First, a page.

Accident Cessna T206H N2467X, Tuesday 11 January 2005
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Date:Tuesday 11 January 2005
Time:18:18
Type:Cessna T206H
Owner/operator:Huntsville Flight Center
Registration: N2467X
MSN: T20608155
Year of manufacture:2000
Total airframe hrs:96 hours
Engine model:Lycoming TIO-540-AJ1A
Fatalities:Fatalities: 2 / Occupants: 2
Other fatalities:0
Aircraft damage: Substantial
Category:Accident
Location:Huntsville, AL -   United States of America
Phase: Take off
Nature:Private
Departure airport:KHSV
Destination airport:Atlanta, GA (KFTY)
Investigating agency: NTSB
Confidence Rating: Accident investigation report completed and information captured
Narrative:
The pilot contacted the HSV clearance delivery controller at 1807:53 to obtain the flight's IFR clearance, and, at 1814:04, the pilot contacted the HSV ground controller and advised he was ready to taxi. The controller stated at 1814:31, "... there's level five weather activity that is south of the airport moving to the northeast so it's going to be crossing the runway south of the airport about three miles ... there's level five weather activity about two and a half miles south of the airport now." The pilot replied that he was ready to take off from runway 18L and requested vectors around the weather. At 1816:30, the local controller cleared the flight for takeoff from 18L and assigned the pilot a left turn to heading 090. The airplane departed, and no further radio contact was received from the flight. The airplane crashed into a swamp less than 1 nautical mile from the airport. A review of the NEXRAD Level-II radar imagery for HSV at 0016Z, base reflectivities of 50 decibels (dBZ) were in the immediate vicinity of the airport. Examination of the wreckage revealed no evidence of mechanical malfunction. According to FAA advisory circular AC-00-24b, "Thunderstorms," "VIP Level 5 is 'intense' with severe turbulence, lightning, hail likely, and organized surface wind gusts. ... Hazardous turbulence may extend as much as 20 miles from the echo edge ... ." AIM chapter 7-1-29, "Thunderstorm Flying," states, "Don't land or take off in the face of an approaching thunderstorm. A sudden gust front of low-level turbulence could cause loss of control."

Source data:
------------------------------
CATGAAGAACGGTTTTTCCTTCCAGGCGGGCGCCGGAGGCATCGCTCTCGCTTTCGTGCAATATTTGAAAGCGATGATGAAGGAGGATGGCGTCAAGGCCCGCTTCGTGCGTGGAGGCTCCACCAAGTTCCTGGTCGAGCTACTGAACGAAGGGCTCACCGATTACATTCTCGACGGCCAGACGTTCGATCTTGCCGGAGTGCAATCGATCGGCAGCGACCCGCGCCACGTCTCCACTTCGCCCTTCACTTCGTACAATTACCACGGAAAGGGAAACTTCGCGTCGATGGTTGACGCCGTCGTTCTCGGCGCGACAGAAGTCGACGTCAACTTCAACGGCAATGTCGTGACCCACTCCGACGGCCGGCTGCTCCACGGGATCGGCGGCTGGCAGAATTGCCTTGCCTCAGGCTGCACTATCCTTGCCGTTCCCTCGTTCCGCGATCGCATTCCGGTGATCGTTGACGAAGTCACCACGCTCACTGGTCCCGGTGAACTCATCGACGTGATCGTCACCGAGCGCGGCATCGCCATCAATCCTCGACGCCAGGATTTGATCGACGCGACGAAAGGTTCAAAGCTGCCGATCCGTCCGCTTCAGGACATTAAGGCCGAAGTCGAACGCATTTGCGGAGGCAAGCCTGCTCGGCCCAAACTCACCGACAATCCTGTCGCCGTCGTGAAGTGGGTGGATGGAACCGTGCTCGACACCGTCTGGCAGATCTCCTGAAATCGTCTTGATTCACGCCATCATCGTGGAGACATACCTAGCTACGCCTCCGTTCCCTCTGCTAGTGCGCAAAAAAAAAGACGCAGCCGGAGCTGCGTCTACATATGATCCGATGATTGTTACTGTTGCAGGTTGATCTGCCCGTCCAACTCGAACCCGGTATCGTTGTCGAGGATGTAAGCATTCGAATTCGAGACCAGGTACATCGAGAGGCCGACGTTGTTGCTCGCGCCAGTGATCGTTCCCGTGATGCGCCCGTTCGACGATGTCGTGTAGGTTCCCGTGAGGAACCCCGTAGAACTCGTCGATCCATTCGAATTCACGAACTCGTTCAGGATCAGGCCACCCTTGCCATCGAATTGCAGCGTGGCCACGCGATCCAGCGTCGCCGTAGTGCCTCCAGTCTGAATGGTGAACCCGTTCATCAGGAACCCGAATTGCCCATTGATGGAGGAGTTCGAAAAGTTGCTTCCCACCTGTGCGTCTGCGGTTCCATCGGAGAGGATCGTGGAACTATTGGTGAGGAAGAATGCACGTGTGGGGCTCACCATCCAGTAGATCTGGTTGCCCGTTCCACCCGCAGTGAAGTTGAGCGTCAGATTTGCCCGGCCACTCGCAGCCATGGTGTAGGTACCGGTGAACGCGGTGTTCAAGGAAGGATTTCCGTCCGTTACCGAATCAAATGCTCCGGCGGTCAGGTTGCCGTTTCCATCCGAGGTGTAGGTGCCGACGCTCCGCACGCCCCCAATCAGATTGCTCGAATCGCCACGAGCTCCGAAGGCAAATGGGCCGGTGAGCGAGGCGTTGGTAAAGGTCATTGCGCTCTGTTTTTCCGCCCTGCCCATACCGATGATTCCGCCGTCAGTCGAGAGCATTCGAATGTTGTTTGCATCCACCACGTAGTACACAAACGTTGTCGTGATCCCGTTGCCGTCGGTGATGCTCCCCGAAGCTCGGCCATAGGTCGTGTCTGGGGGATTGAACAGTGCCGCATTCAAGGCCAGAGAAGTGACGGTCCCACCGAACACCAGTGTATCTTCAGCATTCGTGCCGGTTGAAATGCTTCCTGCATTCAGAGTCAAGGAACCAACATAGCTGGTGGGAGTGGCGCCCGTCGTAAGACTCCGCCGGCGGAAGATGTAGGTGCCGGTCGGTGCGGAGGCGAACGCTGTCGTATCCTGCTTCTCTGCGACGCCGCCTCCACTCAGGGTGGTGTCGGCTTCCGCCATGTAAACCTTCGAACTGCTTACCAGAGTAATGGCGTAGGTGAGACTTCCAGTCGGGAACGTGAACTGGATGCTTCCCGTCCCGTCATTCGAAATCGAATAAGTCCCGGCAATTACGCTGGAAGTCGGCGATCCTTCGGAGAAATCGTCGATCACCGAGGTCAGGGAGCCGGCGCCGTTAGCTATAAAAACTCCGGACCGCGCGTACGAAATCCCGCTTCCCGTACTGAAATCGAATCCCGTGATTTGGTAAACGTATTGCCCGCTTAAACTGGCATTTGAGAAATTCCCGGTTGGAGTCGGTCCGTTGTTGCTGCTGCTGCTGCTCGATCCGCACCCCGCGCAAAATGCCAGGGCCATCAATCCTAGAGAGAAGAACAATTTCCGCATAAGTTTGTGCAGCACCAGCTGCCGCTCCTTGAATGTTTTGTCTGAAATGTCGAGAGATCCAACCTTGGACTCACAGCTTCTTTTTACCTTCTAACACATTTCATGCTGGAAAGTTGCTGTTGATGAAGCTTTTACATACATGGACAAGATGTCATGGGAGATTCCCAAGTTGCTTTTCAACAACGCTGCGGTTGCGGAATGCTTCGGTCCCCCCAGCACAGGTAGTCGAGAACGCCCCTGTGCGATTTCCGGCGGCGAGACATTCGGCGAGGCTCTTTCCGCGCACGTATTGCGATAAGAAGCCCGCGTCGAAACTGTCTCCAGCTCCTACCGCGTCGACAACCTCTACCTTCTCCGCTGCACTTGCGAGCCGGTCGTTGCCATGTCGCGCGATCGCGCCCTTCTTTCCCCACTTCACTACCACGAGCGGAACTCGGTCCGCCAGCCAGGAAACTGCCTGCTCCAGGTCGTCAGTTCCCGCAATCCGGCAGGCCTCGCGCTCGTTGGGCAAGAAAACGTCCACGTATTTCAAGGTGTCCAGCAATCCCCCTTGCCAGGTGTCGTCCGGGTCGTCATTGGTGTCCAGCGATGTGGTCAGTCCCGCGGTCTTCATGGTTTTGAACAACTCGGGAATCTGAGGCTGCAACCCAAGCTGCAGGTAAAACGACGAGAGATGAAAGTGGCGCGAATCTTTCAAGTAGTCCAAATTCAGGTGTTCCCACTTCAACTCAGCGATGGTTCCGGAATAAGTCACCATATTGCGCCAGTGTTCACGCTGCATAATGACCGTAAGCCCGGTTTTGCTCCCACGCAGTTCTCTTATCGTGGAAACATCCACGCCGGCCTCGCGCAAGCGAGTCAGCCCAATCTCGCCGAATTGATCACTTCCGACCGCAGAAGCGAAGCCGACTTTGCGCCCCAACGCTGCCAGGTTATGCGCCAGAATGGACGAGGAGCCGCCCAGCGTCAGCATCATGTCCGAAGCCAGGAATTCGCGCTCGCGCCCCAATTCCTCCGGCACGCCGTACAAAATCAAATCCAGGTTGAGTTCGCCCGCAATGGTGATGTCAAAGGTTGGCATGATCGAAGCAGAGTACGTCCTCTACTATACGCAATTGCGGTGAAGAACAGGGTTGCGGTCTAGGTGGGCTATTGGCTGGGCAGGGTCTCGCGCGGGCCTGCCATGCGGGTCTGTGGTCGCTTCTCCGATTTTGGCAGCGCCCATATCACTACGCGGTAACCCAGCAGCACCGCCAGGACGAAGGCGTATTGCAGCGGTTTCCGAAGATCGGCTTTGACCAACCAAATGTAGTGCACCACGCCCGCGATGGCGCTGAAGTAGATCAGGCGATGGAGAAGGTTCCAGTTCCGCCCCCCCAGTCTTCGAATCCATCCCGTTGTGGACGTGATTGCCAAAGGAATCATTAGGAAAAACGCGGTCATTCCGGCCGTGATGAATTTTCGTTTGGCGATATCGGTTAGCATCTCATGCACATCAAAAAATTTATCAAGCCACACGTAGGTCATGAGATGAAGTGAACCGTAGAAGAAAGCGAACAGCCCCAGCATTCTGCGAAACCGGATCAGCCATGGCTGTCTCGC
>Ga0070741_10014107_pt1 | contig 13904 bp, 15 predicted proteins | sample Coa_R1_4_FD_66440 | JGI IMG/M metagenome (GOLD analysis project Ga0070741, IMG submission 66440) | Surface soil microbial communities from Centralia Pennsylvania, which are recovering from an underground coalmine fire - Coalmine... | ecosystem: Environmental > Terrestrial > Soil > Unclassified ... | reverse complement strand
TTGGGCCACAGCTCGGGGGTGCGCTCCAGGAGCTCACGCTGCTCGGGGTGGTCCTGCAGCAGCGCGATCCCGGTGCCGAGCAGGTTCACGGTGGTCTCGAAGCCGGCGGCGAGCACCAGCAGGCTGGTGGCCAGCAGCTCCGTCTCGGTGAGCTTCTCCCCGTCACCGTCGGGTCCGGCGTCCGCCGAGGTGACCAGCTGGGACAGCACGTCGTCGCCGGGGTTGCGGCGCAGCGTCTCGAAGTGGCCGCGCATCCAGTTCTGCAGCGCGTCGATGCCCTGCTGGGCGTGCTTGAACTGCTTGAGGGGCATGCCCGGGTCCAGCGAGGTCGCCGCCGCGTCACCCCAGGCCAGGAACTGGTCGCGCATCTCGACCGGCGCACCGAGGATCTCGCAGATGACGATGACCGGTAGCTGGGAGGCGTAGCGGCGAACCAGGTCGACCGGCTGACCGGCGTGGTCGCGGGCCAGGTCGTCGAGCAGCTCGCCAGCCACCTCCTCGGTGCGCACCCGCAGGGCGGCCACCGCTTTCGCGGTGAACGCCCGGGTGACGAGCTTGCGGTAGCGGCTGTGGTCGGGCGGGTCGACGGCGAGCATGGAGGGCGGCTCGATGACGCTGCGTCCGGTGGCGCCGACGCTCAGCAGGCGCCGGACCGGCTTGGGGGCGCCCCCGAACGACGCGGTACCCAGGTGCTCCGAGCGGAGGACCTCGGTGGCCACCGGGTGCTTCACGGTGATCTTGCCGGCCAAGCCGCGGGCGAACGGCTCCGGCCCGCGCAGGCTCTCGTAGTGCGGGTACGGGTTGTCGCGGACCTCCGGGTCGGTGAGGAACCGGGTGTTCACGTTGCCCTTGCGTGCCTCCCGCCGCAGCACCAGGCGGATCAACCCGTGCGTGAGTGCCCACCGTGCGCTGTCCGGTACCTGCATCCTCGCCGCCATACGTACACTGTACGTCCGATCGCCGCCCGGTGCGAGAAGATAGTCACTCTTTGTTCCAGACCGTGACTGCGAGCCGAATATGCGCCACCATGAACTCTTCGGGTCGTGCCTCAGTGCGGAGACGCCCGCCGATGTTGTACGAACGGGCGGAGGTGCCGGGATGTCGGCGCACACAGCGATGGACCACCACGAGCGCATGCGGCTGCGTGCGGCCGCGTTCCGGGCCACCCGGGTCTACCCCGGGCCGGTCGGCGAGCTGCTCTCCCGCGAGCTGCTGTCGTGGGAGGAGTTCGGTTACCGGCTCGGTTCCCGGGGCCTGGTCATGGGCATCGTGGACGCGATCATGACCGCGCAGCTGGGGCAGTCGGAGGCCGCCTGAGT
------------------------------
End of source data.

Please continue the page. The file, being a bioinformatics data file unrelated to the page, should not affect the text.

Probable Cause: The pilot's decision to attempt flight into known adverse weather, which resulted in an in-flight encounter with a thunderstorm.

Accident investigation:
cover
  
Investigating agency: NTSB
Report number: ATL05FA044
Status: Investigation completed
Duration:
Download report: Final report

Sources:

NTSB: https://www.ntsb.gov/_layouts/ntsb.aviation/brief.aspx?ev_id=20050119X00069&key=1

Location

Revision history:

Date/timeContributorUpdates
28-Oct-2008 00:45 ASN archive Added
21-Dec-2016 19:24 ASN Update Bot Updated [Time, Damage, Category, Investigating agency]
06-Dec-2017 06:53 ASN Update Bot Updated [Other fatalities, Departure airport, Source, Narrative]

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